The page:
British Foreign Secretary Dominic Raab lashed out at the European Union’s plan for a post-Brexit deal for Gibraltar, accusing the bloc of trying to undermine the U.K.’s “sovereignty” over the territory.

Raab said the EU’s draft negotiating mandate was no basis for talks over a long-term solution for the small stretch of land adjoining Spain’s southern tip. The EU’s proposal “directly conflicts” with a temporary agreement struck last year, he said.

It “cannot form a basis for negotiations,” Raab said in an emailed statement Tuesday. “We have consistently showed pragmatism and flexibility in the search for arrangements that work for all sides, and we are disappointed that this has not been reciprocated. We urge the EU to think again.”

The question of Gibraltar’s future relationship with the EU is fraught with political tensions. The territory has been under British control since 1713 but is contested by Spain. Pedro Sanchez, the Spanish premier, has previously attempted to use Brexit as a way to ramp up pressure for talks over the future sovereignty of the British Overseas Territory.

Inflamed Relations

The Gibraltar dispute is the latest in a succession of arguments that have flared up between London and Brussels since the U.K. completed its separation from the political bloc at the start of the year.

Spain and the U.K. sealed a last-minute accord on Dec. 31 to avoid stricter controls on the movement of people and goods to the territory. Under a four-year implementation period, they agreed that officials from the European border agency Frontex would assist with controls at the port and airport.

Commission Vice President Maros Sefcovic said the proposal for the mandate honors “the political commitment we made to Spain to start the negotiations of a separate agreement between the EU and the U.K. on Gibraltar.”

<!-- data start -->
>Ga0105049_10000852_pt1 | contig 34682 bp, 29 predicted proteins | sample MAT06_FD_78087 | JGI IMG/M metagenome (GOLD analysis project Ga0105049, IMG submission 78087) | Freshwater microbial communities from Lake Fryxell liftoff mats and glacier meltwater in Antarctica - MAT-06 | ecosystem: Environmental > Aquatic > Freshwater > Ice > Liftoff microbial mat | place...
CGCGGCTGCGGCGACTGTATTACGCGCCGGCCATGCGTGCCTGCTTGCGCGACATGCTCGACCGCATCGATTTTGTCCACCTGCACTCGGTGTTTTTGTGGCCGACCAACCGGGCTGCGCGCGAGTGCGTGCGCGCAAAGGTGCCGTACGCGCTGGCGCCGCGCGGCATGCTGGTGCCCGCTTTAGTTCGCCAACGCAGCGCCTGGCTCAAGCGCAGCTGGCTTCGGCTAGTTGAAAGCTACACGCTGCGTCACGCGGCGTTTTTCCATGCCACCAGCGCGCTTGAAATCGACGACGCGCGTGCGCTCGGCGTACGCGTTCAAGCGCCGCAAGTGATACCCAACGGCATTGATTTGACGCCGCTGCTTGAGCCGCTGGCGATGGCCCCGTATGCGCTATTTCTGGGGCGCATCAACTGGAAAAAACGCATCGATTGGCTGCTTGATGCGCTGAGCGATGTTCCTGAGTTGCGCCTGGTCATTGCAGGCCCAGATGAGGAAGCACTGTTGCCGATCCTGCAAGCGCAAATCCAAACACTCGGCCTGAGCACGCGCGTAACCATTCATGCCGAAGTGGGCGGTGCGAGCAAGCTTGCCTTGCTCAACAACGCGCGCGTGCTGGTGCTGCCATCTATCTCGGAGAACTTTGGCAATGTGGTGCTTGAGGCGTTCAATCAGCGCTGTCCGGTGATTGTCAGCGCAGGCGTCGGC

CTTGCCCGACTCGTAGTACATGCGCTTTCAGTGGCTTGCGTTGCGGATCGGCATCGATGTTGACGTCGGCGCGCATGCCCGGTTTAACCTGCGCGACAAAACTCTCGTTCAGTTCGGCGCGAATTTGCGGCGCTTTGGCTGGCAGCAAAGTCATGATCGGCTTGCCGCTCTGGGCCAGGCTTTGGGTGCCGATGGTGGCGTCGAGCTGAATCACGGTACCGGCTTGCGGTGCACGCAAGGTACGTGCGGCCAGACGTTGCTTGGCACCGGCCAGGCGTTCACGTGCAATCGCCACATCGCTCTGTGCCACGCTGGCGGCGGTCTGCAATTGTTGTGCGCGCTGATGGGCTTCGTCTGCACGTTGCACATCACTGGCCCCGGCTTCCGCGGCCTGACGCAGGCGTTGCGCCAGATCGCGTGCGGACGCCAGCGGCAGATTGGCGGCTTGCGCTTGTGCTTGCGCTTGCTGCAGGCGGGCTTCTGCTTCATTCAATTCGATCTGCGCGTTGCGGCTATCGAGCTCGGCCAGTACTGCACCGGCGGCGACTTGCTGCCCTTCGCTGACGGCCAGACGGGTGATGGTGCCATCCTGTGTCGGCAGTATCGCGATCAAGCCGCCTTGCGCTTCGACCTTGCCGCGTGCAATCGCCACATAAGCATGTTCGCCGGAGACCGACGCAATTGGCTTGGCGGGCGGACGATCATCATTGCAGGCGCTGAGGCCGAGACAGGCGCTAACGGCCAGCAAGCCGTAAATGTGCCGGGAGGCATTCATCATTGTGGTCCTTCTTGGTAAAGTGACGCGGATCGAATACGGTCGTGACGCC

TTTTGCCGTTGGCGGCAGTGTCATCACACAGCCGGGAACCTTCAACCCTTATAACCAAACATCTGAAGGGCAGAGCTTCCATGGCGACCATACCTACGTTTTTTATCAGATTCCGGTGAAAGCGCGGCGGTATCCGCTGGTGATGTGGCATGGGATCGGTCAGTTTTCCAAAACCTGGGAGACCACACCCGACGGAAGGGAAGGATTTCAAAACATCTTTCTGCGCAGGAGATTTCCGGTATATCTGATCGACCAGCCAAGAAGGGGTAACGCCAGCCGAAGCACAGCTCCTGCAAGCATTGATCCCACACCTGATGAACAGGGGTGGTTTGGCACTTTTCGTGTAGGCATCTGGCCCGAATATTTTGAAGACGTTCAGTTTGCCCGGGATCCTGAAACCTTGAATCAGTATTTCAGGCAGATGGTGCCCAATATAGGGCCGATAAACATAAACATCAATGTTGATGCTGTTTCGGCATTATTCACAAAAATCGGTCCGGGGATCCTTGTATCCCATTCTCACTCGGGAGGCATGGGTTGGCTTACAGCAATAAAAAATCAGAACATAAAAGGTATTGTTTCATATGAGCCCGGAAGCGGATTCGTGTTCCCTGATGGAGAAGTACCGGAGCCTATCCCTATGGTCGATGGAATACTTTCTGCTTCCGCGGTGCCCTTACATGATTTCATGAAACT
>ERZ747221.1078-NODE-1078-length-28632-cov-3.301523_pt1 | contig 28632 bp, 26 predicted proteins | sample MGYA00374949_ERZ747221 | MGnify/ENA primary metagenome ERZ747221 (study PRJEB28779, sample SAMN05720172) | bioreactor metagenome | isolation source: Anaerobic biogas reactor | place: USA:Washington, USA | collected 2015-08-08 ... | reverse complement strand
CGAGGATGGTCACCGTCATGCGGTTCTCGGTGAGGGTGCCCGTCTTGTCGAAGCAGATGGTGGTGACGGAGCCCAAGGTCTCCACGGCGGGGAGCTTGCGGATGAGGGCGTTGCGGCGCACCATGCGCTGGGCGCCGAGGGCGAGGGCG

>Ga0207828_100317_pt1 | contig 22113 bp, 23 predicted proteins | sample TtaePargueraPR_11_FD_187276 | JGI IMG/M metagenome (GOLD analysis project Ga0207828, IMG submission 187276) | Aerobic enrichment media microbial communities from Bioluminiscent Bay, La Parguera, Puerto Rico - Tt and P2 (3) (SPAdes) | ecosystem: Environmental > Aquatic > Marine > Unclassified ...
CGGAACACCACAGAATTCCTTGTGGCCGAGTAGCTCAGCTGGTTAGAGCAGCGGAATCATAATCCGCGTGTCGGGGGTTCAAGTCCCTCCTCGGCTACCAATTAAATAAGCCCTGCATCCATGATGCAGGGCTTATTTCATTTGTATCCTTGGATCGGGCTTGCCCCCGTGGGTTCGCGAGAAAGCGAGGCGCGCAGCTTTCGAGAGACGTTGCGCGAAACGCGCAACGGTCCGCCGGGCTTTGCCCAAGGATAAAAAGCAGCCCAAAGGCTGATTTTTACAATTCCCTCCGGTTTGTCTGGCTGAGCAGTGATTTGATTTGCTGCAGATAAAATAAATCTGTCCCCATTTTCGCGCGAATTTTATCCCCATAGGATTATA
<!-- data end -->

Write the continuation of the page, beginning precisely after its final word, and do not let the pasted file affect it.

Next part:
The British government objects to a string of proposals and inferences contained in the draft EU mandate.

According to a person familiar with the matter, the U.K. believes the EU has abandoned its commitment for Frontex to operate controls in the territory, opening the way for Spanish authorities to conduct border checks instead. That would be unacceptable to both the governments of the U.K. and Gibraltar, the person said.

The U.K. is also concerned about Spanish authorities holding exclusive competence for short-term visas for people entering the bloc’s border-free Schengen area through Gibraltar. British officials also object to proposals for applying EU law, including allowing Spanish police to cross the border, as well as on market regulations and customs rules.

No Barriers

According to directives published by the European Commission, the EU’s executive arm, the bloc wants a deal that aims to scrap all current physical barriers between Gibraltar and the Schengen area for the circulation of people.

The recommendation “is without prejudice to the issues of sovereignty and jurisdiction, and focuses on cooperation in the region,” the Commission said in the statement.

The proposed negotiating directives include rules establishing responsibility for asylum, returns, visas, residence permits, and operational police cooperation and information exchange.

Other measures affect areas such as land and air transport, the rights of cross-border workers, the environment, financial support, and establishing a level playing field.

Under the proposal, parties could review implementation of an agreement after four years, terminate it at any time, and unilaterally suspend its application in limited cases.